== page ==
11. 11. Generally, it is only ScientificHistorians…and/or scientiststhemselves, give Maxwell his due …11In 1996, Carl Sagan wrote about James C. Maxwell:While he is almost forgotten in popular culture, radar astronomerswho map other worlds have remembered: the greatest mountainrange on Venus, discovered by sending radio waves fromEarth, bouncing them off Venus, and detecting the faint echoes, isnamed after him.Less than a century after Maxwells prediction of radio waves, the firstquest was initiated for signals from possible civilizations on planets ofother stars. …A number of searches…for the time-varying electric andmagnetic fields crossing the vast interstellar distances from possibleother intelligences - biologically very different from us - who had alsobenefited sometime in their histories from the insights of localcounterparts of James Clerk Maxwell.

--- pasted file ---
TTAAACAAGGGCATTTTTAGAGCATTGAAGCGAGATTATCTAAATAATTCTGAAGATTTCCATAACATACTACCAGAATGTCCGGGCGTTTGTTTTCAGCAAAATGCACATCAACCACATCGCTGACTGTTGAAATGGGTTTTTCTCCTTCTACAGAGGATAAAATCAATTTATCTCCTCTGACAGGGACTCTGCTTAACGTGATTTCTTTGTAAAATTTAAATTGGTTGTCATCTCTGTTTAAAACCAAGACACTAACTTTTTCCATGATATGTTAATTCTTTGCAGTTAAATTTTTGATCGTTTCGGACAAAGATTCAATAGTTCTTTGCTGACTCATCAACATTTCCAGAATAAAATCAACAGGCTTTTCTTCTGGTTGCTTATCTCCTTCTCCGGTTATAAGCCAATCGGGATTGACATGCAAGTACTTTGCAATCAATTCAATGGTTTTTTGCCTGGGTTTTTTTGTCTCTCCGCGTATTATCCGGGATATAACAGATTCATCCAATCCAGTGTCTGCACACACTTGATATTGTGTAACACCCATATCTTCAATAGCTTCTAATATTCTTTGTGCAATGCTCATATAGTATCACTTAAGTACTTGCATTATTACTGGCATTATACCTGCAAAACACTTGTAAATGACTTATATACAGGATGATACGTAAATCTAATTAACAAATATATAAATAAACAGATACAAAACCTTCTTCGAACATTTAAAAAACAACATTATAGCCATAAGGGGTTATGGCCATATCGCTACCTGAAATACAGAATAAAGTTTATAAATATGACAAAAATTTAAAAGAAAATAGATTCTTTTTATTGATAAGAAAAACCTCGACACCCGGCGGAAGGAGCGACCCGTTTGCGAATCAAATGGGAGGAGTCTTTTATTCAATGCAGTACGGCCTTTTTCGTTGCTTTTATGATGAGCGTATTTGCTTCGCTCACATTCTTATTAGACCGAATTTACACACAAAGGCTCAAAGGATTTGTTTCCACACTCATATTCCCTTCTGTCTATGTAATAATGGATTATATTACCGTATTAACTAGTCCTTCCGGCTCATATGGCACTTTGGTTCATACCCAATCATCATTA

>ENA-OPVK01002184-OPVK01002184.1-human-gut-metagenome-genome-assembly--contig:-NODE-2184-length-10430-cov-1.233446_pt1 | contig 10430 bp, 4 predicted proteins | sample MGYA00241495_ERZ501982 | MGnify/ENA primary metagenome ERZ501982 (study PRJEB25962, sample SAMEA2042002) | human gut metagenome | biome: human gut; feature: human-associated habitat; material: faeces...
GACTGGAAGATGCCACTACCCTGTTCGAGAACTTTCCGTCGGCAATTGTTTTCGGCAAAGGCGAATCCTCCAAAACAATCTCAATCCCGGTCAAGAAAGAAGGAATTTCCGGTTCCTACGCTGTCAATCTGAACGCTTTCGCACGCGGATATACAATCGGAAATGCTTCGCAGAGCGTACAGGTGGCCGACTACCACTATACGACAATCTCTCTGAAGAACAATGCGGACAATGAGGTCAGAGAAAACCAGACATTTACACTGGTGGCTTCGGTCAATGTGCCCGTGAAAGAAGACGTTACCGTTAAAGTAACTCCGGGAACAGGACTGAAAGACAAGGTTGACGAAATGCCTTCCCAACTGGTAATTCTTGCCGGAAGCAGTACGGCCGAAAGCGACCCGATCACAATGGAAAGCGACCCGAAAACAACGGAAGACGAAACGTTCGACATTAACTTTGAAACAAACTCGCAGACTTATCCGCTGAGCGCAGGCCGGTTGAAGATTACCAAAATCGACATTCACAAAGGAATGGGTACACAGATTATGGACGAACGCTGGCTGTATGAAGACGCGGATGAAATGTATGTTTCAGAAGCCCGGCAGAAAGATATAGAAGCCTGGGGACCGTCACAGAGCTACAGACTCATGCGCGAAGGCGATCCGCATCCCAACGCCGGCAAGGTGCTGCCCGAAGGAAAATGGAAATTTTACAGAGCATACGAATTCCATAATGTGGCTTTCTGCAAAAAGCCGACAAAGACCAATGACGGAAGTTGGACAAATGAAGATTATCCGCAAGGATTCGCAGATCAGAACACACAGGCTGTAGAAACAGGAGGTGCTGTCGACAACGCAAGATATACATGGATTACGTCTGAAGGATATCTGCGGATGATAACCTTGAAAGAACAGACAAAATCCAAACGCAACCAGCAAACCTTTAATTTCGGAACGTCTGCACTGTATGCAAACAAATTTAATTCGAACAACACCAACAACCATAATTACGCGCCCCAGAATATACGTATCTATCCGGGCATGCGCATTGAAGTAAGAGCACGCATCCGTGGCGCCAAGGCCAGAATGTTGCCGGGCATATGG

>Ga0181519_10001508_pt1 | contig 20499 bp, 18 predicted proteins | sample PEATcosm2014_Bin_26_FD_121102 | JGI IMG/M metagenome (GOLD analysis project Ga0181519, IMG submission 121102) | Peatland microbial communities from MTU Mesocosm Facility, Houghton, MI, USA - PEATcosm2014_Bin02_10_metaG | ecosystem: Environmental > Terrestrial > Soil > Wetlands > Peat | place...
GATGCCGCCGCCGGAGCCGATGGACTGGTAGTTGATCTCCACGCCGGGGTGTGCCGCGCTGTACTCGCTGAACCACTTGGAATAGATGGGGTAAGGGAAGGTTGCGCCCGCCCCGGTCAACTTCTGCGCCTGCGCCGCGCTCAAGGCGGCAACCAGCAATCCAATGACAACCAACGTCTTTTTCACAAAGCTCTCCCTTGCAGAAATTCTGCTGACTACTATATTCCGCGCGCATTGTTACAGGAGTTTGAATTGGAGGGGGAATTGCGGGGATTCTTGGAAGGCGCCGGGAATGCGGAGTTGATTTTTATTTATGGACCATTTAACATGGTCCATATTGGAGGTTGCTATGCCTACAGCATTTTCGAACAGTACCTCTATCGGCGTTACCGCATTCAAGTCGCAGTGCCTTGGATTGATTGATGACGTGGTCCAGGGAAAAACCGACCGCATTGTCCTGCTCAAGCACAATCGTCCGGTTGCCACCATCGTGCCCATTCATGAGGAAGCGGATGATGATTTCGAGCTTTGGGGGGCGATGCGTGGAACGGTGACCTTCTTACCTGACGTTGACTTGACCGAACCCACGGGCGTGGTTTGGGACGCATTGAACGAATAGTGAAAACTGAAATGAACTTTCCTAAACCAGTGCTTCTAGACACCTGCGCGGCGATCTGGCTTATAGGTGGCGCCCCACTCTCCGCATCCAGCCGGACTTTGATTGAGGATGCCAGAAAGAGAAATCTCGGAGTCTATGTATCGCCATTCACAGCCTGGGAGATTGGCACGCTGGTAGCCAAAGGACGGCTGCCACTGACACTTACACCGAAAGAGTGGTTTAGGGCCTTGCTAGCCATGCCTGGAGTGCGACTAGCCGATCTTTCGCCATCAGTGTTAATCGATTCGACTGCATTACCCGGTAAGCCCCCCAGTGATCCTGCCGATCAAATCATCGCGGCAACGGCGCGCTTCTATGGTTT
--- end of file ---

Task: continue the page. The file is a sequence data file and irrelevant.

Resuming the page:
12. 12. ACHIEVEMENTS of J.C. MaxwellHis theory of classical electromagnetism demonstrates that electricity, magnetismand light are all manifestations of the same phenomenon, namely theelectromagnetic field.12
    13. 13. ACHIEVEMENTS of J.C. MaxwellMaxwell contributed to the field of optics and the study of color vision, creating thefoundation for practical color photography.From 1855 to 1872, he published at intervals a series of valuable investigationsconcerning the perception of color, color-blindness and color theory.13